Have you ever heard something on the radio and gotten an idea for a song and thought “I can make my own music, just like what’s on the radio!” Great! You can write and record your music, and have it ready to play and record for song publishers, artists, promoters and venues where music is performed, in a lot less time and training than you might imagine.
Just think, if the chance goes by and you hear your song idea, only slightly different, on the radio Top 40, how you’ll be plundered into deep regret…you failed to act on the thing that could have made all the difference in your life.
Know what else? It not only makes a difference for yourself, but millions of people who could benefit from what you have to say in your music.
Just think, where would we be if there were no Cole Porter, giving us that lush romantic music to fall in love to? No John Lennon to help us “Imagine” what the world can be like when we chose to love, not hate? None of the present day songwriters to nourish us with musical commentary of our times: wars, economic meltdowns, technological overload…helping us to make sense of it all.
So you are determined to make music your life. You start all fired up, record some tracks, and aren’t thrilled with the results. Fine, no worries, just revise, redo, edit, till it truly shows you at your best.
Do you know the crucial factor differentiating musicians who make it and those who don’t? Think it’s talent? A great big N.O. Luck? Not hardly. It is stick-to-itiveness. Perseverance.
Persevere until you are tired, falling asleep at your guitar if necessary, to get those licks down…
Get out of bed when that song idea rolls in from the ether, and write it down or record it, 3 a.m. …be sure to invest in headphones so you don’t wake the sleeping.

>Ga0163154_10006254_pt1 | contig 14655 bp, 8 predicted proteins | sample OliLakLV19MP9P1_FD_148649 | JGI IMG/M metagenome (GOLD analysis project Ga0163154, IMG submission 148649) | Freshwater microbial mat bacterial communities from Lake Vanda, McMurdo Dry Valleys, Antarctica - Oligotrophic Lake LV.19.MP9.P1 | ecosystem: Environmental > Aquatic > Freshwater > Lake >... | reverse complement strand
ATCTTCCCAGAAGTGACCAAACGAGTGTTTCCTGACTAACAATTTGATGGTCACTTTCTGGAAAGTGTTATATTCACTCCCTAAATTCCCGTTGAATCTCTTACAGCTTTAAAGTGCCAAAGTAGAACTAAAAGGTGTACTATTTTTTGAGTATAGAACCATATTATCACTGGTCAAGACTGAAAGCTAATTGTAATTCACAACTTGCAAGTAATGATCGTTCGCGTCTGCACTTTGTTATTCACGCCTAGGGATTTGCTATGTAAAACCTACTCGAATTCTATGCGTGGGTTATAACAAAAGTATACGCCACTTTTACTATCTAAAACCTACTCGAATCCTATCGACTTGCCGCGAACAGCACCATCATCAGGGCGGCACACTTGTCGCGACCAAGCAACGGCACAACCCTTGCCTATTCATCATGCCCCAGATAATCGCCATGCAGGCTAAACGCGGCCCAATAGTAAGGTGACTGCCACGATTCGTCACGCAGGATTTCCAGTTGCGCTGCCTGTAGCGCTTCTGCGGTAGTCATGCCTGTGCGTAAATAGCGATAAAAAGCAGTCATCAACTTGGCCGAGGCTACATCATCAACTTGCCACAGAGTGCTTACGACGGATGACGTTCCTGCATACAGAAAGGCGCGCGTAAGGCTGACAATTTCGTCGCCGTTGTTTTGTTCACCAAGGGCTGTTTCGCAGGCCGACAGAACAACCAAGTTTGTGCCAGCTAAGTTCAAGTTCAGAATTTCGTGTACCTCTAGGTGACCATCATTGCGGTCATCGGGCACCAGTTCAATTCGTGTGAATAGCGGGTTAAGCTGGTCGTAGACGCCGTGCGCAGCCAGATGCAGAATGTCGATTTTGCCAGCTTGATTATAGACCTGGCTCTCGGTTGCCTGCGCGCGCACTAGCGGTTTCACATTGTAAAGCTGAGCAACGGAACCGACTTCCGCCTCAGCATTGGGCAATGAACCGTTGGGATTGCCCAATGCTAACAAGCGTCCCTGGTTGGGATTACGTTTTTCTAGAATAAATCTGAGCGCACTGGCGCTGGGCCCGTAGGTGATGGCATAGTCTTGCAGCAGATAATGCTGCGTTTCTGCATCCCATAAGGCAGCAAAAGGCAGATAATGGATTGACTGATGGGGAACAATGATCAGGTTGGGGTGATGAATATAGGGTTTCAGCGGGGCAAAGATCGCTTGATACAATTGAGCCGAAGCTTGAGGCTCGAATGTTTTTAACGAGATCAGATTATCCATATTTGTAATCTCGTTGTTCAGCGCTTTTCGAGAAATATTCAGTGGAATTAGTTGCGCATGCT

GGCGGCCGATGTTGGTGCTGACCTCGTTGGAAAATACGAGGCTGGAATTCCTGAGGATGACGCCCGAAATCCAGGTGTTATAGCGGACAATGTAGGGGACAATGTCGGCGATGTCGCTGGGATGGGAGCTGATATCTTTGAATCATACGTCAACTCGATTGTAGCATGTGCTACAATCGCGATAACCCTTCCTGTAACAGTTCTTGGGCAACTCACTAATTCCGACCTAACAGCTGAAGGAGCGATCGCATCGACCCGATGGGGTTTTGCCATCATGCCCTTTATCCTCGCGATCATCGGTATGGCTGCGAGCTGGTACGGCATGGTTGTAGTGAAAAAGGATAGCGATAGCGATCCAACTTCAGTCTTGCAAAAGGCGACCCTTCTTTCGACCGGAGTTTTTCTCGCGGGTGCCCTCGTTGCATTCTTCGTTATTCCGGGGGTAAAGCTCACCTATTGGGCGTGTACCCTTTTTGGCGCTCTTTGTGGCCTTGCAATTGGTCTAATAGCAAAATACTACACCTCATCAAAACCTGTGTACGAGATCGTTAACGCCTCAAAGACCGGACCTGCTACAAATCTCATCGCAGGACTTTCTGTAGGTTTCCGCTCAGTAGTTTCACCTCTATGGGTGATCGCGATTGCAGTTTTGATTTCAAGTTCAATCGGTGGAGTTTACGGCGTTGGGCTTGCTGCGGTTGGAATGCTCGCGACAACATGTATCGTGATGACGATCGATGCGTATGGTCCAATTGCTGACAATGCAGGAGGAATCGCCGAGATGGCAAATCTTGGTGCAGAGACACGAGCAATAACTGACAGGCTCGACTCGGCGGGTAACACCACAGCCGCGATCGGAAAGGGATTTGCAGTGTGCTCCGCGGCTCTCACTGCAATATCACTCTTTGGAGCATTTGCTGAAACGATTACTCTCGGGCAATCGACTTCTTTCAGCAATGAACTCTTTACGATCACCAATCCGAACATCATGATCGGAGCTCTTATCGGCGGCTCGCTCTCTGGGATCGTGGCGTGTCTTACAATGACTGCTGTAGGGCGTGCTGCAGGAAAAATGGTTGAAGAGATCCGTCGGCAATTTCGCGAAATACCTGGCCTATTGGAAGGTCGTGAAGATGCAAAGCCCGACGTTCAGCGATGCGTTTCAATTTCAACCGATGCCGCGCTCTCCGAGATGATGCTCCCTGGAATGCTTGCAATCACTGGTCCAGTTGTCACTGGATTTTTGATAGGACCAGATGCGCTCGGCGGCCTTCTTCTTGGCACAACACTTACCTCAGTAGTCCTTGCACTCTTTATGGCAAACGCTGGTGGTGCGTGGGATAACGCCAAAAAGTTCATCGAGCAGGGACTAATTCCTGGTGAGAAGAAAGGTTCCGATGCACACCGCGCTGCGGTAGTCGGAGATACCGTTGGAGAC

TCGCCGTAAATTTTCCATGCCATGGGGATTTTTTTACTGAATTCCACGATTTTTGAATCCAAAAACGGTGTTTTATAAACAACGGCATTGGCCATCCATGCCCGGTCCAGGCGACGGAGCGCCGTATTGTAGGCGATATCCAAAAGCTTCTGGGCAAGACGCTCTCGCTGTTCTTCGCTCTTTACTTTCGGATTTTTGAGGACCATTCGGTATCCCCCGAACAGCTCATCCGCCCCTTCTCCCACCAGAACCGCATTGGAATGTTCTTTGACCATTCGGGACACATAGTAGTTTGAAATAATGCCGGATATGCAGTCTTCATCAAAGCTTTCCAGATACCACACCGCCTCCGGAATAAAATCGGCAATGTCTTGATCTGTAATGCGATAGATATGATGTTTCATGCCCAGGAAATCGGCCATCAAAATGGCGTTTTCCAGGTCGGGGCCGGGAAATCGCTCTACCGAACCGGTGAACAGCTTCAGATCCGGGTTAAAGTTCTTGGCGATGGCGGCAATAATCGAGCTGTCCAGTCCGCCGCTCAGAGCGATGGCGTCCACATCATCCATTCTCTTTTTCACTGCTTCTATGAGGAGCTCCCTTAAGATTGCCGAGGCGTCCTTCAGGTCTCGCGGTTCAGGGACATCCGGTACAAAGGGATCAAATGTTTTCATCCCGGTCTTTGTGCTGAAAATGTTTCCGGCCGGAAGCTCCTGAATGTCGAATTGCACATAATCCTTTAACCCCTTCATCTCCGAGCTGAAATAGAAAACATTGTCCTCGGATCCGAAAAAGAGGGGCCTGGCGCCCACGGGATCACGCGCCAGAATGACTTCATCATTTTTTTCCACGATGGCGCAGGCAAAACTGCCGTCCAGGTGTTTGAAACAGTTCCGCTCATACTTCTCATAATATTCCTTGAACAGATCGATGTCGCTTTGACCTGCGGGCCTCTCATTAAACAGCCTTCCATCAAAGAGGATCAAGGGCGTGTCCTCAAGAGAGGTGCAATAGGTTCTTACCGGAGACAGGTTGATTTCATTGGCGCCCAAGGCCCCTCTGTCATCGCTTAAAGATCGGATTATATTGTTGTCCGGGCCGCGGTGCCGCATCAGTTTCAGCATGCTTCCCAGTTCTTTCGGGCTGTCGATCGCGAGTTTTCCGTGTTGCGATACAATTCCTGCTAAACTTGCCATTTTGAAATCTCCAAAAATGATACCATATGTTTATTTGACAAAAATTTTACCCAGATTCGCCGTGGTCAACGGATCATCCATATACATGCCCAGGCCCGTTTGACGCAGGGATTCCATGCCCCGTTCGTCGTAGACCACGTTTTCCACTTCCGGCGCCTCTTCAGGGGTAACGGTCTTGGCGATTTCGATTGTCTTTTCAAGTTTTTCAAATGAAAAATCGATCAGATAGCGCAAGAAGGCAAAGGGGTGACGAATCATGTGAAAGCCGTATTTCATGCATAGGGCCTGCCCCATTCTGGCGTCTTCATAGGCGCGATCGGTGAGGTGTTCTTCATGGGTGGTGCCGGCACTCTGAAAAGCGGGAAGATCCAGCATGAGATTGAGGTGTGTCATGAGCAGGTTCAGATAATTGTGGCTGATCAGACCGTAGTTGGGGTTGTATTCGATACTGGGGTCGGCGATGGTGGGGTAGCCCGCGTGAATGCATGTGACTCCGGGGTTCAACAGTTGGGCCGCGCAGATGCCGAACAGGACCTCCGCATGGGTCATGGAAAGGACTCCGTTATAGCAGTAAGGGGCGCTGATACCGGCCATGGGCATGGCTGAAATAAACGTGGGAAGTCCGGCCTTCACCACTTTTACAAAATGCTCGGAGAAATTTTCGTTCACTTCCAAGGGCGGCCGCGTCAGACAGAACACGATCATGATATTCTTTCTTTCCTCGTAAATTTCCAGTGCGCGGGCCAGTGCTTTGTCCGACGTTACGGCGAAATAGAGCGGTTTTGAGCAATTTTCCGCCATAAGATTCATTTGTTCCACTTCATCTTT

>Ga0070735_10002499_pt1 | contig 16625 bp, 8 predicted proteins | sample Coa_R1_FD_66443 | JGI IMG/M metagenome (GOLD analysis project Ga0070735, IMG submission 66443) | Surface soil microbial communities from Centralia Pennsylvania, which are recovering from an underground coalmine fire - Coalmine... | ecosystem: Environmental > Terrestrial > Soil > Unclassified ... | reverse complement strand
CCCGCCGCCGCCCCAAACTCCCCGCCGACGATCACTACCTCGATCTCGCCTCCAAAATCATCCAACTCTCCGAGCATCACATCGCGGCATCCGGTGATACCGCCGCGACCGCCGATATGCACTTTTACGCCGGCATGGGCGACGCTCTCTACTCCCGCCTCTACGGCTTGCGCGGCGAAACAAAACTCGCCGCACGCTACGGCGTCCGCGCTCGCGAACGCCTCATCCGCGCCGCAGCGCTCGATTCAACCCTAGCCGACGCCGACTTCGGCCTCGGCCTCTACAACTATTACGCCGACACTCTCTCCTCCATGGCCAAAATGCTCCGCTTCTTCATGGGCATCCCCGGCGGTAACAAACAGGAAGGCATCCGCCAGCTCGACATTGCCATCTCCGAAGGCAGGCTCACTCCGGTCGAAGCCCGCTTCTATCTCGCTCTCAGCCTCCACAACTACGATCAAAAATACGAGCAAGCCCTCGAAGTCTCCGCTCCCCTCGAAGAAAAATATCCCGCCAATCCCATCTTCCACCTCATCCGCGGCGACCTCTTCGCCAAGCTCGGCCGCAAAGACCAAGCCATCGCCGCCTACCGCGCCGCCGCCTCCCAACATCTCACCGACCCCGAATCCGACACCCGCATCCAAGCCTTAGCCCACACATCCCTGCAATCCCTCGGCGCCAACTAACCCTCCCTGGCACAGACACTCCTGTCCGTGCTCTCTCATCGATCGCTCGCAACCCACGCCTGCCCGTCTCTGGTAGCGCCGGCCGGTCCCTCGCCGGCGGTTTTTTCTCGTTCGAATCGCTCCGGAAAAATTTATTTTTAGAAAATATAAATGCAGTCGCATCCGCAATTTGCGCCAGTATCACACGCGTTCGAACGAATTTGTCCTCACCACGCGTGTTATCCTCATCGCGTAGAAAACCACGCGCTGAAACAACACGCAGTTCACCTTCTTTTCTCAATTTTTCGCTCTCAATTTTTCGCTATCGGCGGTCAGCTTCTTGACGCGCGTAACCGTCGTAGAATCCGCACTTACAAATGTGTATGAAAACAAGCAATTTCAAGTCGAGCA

Call people across the globe to set up tour dates when it’s 3 am for you, but a work day at 9 a.m. for them.
Surf the net to find reputable online promotion opportunities to get music heard by the public or industry insiders.
Read what you need to learn to record professionally so you don’t bastardize your fantastic music with substandard recording techniques.
As you may have heard many a performer or songwriter say, “I eat, sleep, and breathe music.” That means they stick to it come hell or high water. They don’t ask anyone whether they should or not. If you have to ask, you are not sufficiently determined for the luminous field of making music.
Indeed, whether you live like a pauper or a king or queen, does not matter. Provided you are on the right track you’ll derive the joy from music that you want and need, if not the monetary rewards. Music nourishes the soul, and you can always get some bread to nourish the body. What else do we really need?
From the heart, when I make my own music, all else that is worrisome fades to the background; I sore like the songbird I was born to be. How about you?